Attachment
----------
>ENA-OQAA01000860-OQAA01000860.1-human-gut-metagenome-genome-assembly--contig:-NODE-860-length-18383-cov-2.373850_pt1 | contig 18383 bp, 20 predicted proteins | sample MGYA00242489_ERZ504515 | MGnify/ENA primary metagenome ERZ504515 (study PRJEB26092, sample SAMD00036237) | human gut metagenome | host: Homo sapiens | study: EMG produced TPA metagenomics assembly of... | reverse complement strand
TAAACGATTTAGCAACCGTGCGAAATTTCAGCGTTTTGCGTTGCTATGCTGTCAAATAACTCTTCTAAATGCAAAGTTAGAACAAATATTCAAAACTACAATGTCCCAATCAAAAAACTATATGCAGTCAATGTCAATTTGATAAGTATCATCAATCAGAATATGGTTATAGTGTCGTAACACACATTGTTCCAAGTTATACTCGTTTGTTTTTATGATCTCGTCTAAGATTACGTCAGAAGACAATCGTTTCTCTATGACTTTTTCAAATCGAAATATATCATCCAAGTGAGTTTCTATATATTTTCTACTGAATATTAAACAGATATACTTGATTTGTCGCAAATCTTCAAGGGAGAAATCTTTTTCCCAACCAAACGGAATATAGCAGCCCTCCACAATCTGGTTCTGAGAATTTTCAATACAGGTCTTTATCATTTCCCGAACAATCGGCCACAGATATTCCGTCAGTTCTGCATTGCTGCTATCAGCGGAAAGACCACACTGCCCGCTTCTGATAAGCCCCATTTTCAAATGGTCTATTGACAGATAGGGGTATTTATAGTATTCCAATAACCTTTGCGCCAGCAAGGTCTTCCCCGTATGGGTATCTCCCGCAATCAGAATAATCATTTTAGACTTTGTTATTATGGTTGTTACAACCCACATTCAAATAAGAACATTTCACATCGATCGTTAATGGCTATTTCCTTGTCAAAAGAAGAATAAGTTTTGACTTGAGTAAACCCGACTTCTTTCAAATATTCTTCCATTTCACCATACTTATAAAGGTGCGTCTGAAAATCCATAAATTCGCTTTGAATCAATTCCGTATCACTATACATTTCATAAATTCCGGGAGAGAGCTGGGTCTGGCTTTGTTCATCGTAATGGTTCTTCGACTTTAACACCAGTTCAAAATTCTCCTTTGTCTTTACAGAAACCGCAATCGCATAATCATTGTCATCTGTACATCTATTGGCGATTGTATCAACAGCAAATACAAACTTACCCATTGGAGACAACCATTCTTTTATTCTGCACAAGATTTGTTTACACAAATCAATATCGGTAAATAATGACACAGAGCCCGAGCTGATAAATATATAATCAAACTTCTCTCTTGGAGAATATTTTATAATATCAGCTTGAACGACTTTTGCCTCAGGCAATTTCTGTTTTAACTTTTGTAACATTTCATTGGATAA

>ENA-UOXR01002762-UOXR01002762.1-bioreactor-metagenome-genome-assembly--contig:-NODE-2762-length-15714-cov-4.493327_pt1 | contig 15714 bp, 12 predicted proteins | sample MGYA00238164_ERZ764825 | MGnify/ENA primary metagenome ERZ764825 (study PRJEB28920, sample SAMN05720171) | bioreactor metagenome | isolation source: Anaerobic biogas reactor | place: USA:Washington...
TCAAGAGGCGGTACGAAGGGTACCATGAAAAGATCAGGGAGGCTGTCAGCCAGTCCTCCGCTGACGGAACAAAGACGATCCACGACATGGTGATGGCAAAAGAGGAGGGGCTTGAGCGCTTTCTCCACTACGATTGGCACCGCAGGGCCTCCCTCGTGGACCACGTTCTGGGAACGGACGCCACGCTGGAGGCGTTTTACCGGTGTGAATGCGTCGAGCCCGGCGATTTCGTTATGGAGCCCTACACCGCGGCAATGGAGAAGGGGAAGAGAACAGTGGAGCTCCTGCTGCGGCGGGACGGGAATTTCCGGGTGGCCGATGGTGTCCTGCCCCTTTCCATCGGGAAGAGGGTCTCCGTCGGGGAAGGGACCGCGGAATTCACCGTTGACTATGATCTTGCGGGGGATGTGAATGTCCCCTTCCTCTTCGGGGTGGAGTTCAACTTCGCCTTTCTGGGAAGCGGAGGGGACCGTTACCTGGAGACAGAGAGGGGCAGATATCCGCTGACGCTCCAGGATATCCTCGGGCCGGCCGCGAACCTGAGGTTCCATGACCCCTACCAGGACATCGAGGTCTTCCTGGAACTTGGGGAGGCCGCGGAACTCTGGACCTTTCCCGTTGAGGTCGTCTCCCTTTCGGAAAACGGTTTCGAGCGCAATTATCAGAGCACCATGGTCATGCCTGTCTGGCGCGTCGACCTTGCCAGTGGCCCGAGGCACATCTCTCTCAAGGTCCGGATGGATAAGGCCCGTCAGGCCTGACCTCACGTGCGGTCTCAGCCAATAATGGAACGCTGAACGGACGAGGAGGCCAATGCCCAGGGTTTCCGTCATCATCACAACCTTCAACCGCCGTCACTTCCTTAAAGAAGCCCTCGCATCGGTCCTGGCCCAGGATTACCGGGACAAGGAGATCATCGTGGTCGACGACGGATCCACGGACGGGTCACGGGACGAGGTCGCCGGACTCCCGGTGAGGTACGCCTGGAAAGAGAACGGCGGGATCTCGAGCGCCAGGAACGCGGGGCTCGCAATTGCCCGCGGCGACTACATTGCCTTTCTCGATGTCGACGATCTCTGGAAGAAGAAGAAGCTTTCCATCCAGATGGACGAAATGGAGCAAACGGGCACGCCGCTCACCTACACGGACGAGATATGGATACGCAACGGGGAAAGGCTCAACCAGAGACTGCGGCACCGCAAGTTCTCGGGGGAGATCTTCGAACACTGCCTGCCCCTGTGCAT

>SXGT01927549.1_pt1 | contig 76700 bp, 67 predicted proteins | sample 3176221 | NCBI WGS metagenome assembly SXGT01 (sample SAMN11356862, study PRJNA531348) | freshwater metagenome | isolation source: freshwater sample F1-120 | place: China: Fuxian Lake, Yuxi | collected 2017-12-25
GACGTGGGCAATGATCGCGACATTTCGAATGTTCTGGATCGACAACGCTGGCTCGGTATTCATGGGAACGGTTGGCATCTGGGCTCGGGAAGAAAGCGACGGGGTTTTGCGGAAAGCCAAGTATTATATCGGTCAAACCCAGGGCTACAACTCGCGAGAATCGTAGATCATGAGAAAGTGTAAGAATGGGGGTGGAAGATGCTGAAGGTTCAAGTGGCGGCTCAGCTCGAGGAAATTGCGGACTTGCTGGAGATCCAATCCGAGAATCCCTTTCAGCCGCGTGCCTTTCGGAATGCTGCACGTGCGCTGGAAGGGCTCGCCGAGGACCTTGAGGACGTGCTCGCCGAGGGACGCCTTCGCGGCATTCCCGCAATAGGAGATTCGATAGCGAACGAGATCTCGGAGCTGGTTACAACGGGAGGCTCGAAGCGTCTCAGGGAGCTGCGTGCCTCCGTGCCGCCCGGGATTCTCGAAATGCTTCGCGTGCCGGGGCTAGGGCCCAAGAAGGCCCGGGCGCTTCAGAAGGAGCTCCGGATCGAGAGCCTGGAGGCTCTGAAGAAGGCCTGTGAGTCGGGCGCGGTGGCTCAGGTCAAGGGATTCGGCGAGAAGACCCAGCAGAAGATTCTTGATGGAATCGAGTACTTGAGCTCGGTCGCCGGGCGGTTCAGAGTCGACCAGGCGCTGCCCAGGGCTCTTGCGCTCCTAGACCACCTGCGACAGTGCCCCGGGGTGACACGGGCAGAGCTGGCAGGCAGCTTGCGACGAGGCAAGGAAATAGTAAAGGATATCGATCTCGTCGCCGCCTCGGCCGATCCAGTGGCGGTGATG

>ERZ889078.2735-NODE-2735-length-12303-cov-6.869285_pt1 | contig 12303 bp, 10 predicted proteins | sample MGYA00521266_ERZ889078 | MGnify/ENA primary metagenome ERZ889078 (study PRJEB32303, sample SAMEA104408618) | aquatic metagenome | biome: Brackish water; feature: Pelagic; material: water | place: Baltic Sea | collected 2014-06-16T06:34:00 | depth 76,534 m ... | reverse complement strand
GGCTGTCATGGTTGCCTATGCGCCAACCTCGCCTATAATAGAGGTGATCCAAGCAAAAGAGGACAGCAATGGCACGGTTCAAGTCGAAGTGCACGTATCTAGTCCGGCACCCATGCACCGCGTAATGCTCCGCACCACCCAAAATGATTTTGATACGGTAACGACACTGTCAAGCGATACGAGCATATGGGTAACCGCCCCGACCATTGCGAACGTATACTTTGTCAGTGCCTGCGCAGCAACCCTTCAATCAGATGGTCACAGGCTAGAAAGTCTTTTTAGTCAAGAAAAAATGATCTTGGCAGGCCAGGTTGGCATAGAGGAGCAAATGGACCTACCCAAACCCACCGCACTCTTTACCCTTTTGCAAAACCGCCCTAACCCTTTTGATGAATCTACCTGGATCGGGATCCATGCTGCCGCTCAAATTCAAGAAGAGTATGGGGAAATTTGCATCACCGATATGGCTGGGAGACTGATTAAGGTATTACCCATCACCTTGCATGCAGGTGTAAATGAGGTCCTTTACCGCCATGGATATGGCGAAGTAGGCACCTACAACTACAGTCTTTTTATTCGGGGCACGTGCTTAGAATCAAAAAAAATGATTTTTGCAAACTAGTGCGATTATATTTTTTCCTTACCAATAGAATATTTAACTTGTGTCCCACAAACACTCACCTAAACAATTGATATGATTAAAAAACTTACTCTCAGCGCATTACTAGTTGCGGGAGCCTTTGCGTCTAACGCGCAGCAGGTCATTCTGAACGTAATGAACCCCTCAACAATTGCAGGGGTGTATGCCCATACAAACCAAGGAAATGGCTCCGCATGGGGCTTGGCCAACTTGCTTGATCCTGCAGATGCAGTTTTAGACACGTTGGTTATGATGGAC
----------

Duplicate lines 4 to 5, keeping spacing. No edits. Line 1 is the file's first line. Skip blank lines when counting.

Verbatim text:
TCAAGAGGCGGTACGAAGGGTACCATGAAAAGATCAGGGAGGCTGTCAGCCAGTCCTCCGCTGACGGAACAAAGACGATCCACGACATGGTGATGGCAAAAGAGGAGGGGCTTGAGCGCTTTCTCCACTACGATTGGCACCGCAGGGCCTCCCTCGTGGACCACGTTCTGGGAACGGACGCCACGCTGGAGGCGTTTTACCGGTGTGAATGCGTCGAGCCCGGCGATTTCGTTATGGAGCCCTACACCGCGGCAATGGAGAAGGGGAAGAGAACAGTGGAGCTCCTGCTGCGGCGGGACGGGAATTTCCGGGTGGCCGATGGTGTCCTGCCCCTTTCCATCGGGAAGAGGGTCTCCGTCGGGGAAGGGACCGCGGAATTCACCGTTGACTATGATCTTGCGGGGGATGTGAATGTCCCCTTCCTCTTCGGGGTGGAGTTCAACTTCGCCTTTCTGGGAAGCGGAGGGGACCGTTACCTGGAGACAGAGAGGGGCAGATATCCGCTGACGCTCCAGGATATCCTCGGGCCGGCCGCGAACCTGAGGTTCCATGACCCCTACCAGGACATCGAGGTCTTCCTGGAACTTGGGGAGGCCGCGGAACTCTGGACCTTTCCCGTTGAGGTCGTCTCCCTTTCGGAAAACGGTTTCGAGCGCAATTATCAGAGCACCATGGTCATGCCTGTCTGGCGCGTCGACCTTGCCAGTGGCCCGAGGCACATCTCTCTCAAGGTCCGGATGGATAAGGCCCGTCAGGCCTGACCTCACGTGCGGTCTCAGCCAATAATGGAACGCTGAACGGACGAGGAGGCCAATGCCCAGGGTTTCCGTCATCATCACAACCTTCAACCGCCGTCACTTCCTTAAAGAAGCCCTCGCATCGGTCCTGGCCCAGGATTACCGGGACAAGGAGATCATCGTGGTCGACGACGGATCCACGGACGGGTCACGGGACGAGGTCGCCGGACTCCCGGTGAGGTACGCCTGGAAAGAGAACGGCGGGATCTCGAGCGCCAGGAACGCGGGGCTCGCAATTGCCCGCGGCGACTACATTGCCTTTCTCGATGTCGACGATCTCTGGAAGAAGAAGAAGCTTTCCATCCAGATGGACGAAATGGAGCAAACGGGCACGCCGCTCACCTACACGGACGAGATATGGATACGCAACGGGGAAAGGCTCAACCAGAGACTGCGGCACCGCAAGTTCTCGGGGGAGATCTTCGAACACTGCCTGCCCCTGTGCAT

>SXGT01927549.1_pt1 | contig 76700 bp, 67 predicted proteins | sample 3176221 | NCBI WGS metagenome assembly SXGT01 (sample SAMN11356862, study PRJNA531348) | freshwater metagenome | isolation source: freshwater sample F1-120 | place: China: Fuxian Lake, Yuxi | collected 2017-12-25